When the dust kicked up in the House-speakership race has settled, Majority Leader Kevin McCarthy’s artless comment about the House Select Committee on Benghazi promises to cause further headaches for Republicans. This week, House Democrats proposed a measure to abolish the committee; and although it was tabled in a partisan vote, they are sure to continue exploiting McCarthy’s misstep in order to derail the investigation. That would be a victory for partisan bullying — and a defeat for the nonpartisan cause of government accountability.
It is worth recalling the facts: On September 11, 2012, the American consulate in Benghazi, Libya, was attacked by al-Qaeda-linked Islamic jihadists. They easily overran the inadequately secured diplomatic compound and murdered four Americans, including Ambassador Chris Stevens, the first U.S. ambassador killed in the line of duty since 1979. The first response of the Obama administration was to blame — despite overwhelming evidence to the contrary — an anti-Islam video, the maker of which, an Egyptian Copt living in California, was suddenly arrested for violating his parole. The House Select Committee on Benghazi was formed in May 2014 “to conduct a full and complete investigation” into the policies, decisions, and activities that contributed to and followed the attack.
To date, relevant questions about those activities remain unanswered. Why, in the months preceding the attacks, while other nations were rapidly withdrawing diplomatic personnel, were U.S. officials left in Benghazi? Why were multiple requests for increased security rejected by the State Department? On the evening of the attacks, why were available regional military forces not deployed? Who at the White House ordered the Sunday-show talking points of United Nations ambassador Susan Rice to be altered? Why was Cheryl Mills, Hillary Clinton’s top aide at Foggy Bottom, permitted to alter the State Department’s ostensibly independent accountability-review-board report on Benghazi?
#share#That last fact was uncovered by the Select Committee just last month and is one of several reasons to reject Democrats’ claims that the Select Committee is merely retreading territory covered by several previous congressional investigations. In fact, the committee has examined thousands of original documents and interviewed dozens of new witnesses, and with good reason: Largely from the aggressive work of government watchdog Judicial Watch, it is now known that the Clinton State Department withheld thousands of documents from investigators, among them hundreds of classified messages, many of them Benghazi-related. According to a letter from committee chairman Trey Gowdy (R., S.C.) to ranking member Elijah Cummings (D., Md.), the committee is preparing to release hundreds of e-mails showing that longtime Clinton confidante Sidney Blumenthal was pushing U.S. intervention in Libya to forward his own private business interests, and that he supplied Clinton with the name of a CIA source — classified information for sure — which she then forwarded to an underling. For a former official who has spent the last three years withholding this sort of sensitive information from investigators to then claim that those investigations showed no wrongdoing is rich, even for a Clinton.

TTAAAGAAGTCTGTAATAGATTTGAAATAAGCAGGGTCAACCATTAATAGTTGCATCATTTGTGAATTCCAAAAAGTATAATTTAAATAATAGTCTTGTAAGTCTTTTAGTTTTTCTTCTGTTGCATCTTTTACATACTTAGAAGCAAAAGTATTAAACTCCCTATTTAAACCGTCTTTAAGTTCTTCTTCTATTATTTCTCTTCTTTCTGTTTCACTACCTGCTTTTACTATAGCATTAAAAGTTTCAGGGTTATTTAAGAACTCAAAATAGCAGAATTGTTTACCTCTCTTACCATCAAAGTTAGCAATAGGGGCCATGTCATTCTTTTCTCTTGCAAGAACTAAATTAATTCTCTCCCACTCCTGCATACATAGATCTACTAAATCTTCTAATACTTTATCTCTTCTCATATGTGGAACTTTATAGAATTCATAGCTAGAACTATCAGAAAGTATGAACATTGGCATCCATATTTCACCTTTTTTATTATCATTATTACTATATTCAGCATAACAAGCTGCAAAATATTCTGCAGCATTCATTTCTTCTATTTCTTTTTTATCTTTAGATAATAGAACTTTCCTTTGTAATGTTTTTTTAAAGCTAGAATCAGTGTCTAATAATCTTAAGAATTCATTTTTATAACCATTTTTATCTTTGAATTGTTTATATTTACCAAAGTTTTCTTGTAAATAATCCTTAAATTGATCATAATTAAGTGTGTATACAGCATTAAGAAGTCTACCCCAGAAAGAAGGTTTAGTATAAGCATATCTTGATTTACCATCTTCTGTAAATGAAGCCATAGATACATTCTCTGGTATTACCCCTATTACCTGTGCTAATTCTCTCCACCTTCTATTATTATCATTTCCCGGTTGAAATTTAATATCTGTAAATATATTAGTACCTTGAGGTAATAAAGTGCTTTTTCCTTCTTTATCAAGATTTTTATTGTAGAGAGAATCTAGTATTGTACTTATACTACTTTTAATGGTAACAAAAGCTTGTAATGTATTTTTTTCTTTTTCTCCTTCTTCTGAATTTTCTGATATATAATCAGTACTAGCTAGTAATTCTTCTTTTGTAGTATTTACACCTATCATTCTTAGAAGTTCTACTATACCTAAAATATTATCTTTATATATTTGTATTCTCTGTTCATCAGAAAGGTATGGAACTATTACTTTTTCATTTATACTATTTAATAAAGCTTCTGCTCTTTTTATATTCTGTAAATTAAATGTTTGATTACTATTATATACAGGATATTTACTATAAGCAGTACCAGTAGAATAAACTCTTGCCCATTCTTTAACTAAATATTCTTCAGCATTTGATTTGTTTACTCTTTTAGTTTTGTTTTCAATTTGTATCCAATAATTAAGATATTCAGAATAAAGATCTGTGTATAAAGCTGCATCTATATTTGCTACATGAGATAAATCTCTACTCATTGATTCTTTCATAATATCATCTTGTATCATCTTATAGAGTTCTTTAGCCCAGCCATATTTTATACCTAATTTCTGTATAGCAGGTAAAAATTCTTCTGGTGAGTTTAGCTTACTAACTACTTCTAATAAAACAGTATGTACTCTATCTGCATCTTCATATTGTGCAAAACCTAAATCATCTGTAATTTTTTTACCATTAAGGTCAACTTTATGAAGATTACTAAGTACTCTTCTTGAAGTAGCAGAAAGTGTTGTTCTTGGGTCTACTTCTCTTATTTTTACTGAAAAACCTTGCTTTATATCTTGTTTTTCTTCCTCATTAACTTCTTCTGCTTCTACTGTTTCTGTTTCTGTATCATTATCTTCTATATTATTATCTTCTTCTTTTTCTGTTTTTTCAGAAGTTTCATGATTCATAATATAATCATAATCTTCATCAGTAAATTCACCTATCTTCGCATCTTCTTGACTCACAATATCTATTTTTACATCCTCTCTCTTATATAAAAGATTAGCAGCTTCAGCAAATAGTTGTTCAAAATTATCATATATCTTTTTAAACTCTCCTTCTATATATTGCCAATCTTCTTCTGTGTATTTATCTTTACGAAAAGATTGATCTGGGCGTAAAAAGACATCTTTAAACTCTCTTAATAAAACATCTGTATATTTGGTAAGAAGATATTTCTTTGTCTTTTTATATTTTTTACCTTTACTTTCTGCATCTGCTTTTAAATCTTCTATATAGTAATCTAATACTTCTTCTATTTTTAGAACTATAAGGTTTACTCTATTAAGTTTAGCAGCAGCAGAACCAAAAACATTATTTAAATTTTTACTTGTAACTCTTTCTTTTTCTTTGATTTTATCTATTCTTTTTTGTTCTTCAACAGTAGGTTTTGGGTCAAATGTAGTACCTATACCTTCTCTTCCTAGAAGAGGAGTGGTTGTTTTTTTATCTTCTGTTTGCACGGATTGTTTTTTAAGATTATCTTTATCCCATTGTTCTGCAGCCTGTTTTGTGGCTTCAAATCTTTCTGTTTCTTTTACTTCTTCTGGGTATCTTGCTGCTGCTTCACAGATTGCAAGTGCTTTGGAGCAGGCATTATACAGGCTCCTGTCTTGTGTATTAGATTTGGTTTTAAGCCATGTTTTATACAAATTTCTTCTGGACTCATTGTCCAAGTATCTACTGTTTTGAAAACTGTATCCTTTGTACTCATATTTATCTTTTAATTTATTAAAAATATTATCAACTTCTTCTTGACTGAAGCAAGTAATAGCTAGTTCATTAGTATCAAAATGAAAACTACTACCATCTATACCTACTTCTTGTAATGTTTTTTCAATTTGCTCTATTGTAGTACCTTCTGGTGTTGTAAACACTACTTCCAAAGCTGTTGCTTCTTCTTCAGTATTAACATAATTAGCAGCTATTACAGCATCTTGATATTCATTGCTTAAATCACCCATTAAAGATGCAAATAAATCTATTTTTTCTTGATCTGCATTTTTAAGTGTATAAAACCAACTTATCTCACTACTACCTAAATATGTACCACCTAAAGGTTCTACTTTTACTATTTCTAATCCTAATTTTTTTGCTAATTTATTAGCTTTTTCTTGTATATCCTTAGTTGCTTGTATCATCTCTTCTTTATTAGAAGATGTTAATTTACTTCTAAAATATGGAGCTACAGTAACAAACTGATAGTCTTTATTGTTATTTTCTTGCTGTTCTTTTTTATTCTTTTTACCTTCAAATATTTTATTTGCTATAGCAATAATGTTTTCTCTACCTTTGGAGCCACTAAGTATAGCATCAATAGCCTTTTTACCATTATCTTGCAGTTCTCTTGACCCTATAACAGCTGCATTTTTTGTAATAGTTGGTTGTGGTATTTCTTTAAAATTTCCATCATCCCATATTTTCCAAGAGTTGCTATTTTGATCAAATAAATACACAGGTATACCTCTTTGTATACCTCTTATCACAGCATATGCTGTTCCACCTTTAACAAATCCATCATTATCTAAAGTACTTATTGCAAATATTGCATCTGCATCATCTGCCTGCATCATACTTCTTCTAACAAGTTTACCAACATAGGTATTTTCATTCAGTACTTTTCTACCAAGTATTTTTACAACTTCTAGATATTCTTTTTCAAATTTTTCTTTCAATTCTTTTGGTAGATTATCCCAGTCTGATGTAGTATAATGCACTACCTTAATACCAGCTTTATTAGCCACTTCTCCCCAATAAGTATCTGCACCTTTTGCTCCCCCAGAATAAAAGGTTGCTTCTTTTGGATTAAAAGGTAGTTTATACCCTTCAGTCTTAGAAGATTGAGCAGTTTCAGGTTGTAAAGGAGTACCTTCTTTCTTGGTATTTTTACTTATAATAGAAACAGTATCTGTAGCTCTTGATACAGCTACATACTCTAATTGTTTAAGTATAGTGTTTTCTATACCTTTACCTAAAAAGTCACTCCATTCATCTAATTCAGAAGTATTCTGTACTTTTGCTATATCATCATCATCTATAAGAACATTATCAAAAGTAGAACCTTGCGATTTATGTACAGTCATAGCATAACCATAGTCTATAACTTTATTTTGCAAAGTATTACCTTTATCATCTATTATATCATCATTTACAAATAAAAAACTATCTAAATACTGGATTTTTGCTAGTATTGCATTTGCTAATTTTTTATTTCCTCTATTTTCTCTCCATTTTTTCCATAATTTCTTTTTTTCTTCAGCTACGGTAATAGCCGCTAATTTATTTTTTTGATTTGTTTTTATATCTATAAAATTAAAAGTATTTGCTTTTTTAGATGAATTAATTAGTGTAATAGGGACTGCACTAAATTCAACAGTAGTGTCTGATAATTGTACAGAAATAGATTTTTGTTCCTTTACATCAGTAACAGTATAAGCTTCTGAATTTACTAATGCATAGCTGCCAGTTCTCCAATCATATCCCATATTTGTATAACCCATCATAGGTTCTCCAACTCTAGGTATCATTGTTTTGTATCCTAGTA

The political ramifications — chief among them that Hillary Clinton is reflexively associated with words such as “untrustworthy” and “dishonest” — are a side effect of, not a justification for, the Select Committee. Clinton has not even appeared before the committee, and committee chairman Trey Gowdy (R., S.C.) has been clear that his authority is limited. When Republicans called on him to seize Clinton’s illicit private server, he noted that it was outside his authority to do so.
#related#That does not mean that Gowdy’s investigation has been ideal. As a former prosecutor, Gowdy knows how to conduct an inquiry. But his prosecutorial inclination to operate behind closed doors has fueled rumors of partisan targeting. At issue are public wrongs; they ought to be investigated publicly. Some private hearings will be necessary, but Gowdy should opt to hold as many hearings as possible in public. It will aid transparency, and undermine Democrats’ accusations to the contrary. Hillary Clinton’s deposition, scheduled for October 22 and open to the public, is a good start.
The Obama administration, with the help of congressional allies, has managed to avoid taking responsibility for an astonishing panoply of failures, from the incompetence of its Department of Veteran Affairs to its Fast and Furious debacle to the brazen lawlessness of its IRS. Redoubled accusations of partisanship should not stop Republicans from working to hold accountable any government officials who failed to do their duty to our men in Libya.